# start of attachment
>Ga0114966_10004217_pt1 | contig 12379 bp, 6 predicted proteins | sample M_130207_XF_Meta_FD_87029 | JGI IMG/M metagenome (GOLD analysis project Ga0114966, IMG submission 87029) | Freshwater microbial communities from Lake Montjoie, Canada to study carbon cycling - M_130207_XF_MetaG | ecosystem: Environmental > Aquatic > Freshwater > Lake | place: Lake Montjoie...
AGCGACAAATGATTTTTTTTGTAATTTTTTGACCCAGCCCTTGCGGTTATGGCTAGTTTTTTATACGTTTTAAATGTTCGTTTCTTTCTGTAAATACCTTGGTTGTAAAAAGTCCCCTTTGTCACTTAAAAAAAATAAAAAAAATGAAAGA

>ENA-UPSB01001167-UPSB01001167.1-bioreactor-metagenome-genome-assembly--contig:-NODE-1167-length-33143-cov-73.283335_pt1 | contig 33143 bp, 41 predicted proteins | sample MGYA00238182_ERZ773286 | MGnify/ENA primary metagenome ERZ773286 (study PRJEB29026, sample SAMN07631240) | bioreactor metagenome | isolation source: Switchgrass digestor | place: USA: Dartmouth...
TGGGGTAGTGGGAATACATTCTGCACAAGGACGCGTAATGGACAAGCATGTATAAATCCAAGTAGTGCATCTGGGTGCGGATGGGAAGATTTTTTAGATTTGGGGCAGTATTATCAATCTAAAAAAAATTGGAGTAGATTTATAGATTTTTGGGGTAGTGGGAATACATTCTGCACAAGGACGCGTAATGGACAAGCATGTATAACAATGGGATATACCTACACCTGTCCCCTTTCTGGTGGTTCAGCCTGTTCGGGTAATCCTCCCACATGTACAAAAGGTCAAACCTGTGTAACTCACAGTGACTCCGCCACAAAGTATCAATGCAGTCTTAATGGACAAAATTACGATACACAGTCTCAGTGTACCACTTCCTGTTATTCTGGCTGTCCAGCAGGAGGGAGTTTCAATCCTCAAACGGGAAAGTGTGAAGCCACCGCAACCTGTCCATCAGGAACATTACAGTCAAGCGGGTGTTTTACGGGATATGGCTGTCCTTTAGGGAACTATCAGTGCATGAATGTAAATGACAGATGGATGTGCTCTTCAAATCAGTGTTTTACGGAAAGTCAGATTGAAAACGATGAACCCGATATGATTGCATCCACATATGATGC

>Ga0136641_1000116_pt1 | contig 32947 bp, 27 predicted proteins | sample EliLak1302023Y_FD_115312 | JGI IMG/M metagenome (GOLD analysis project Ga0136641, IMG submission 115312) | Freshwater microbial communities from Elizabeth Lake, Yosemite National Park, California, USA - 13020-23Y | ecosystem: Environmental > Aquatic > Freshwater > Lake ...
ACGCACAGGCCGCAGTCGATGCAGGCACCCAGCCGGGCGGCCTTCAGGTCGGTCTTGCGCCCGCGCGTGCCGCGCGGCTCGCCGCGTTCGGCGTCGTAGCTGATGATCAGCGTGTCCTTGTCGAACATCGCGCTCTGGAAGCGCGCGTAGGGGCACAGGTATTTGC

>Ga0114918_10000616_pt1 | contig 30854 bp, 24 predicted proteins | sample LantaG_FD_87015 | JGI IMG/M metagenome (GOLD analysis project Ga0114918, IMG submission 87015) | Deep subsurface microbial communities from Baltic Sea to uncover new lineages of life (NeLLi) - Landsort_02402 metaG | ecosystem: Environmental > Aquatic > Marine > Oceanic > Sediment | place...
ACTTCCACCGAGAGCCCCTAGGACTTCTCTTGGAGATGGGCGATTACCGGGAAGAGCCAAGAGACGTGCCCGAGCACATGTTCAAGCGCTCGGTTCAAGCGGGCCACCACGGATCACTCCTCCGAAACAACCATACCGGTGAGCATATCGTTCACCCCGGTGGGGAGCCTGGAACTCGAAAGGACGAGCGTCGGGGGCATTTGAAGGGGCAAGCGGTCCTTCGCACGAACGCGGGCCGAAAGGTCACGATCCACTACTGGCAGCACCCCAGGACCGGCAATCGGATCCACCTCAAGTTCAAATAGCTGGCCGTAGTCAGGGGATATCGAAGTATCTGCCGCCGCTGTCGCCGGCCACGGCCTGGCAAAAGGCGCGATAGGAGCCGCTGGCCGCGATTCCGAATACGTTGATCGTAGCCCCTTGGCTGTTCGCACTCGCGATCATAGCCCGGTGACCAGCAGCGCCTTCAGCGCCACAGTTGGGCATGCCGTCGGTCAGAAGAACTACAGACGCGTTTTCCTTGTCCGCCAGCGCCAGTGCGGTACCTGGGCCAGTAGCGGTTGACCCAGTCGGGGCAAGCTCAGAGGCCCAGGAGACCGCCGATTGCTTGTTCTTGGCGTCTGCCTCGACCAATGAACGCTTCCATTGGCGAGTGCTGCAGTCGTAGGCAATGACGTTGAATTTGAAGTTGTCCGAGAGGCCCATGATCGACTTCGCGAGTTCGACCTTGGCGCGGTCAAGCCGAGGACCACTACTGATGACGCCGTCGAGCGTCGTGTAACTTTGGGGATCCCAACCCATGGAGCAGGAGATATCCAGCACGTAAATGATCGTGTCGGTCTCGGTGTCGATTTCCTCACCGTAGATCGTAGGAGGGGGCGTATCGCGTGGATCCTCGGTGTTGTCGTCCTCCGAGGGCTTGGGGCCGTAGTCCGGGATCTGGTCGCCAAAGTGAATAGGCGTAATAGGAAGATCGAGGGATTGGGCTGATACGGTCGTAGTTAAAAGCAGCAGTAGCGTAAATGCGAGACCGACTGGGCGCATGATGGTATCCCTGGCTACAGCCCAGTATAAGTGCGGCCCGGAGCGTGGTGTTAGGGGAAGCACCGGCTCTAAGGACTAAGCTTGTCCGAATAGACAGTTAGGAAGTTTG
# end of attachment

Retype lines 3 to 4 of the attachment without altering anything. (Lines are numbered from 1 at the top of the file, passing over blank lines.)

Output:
>ENA-UPSB01001167-UPSB01001167.1-bioreactor-metagenome-genome-assembly--contig:-NODE-1167-length-33143-cov-73.283335_pt1 | contig 33143 bp, 41 predicted proteins | sample MGYA00238182_ERZ773286 | MGnify/ENA primary metagenome ERZ773286 (study PRJEB29026, sample SAMN07631240) | bioreactor metagenome | isolation source: Switchgrass digestor | place: USA: Dartmouth...
TGGGGTAGTGGGAATACATTCTGCACAAGGACGCGTAATGGACAAGCATGTATAAATCCAAGTAGTGCATCTGGGTGCGGATGGGAAGATTTTTTAGATTTGGGGCAGTATTATCAATCTAAAAAAAATTGGAGTAGATTTATAGATTTTTGGGGTAGTGGGAATACATTCTGCACAAGGACGCGTAATGGACAAGCATGTATAACAATGGGATATACCTACACCTGTCCCCTTTCTGGTGGTTCAGCCTGTTCGGGTAATCCTCCCACATGTACAAAAGGTCAAACCTGTGTAACTCACAGTGACTCCGCCACAAAGTATCAATGCAGTCTTAATGGACAAAATTACGATACACAGTCTCAGTGTACCACTTCCTGTTATTCTGGCTGTCCAGCAGGAGGGAGTTTCAATCCTCAAACGGGAAAGTGTGAAGCCACCGCAACCTGTCCATCAGGAACATTACAGTCAAGCGGGTGTTTTACGGGATATGGCTGTCCTTTAGGGAACTATCAGTGCATGAATGTAAATGACAGATGGATGTGCTCTTCAAATCAGTGTTTTACGGAAAGTCAGATTGAAAACGATGAACCCGATATGATTGCATCCACATATGATGC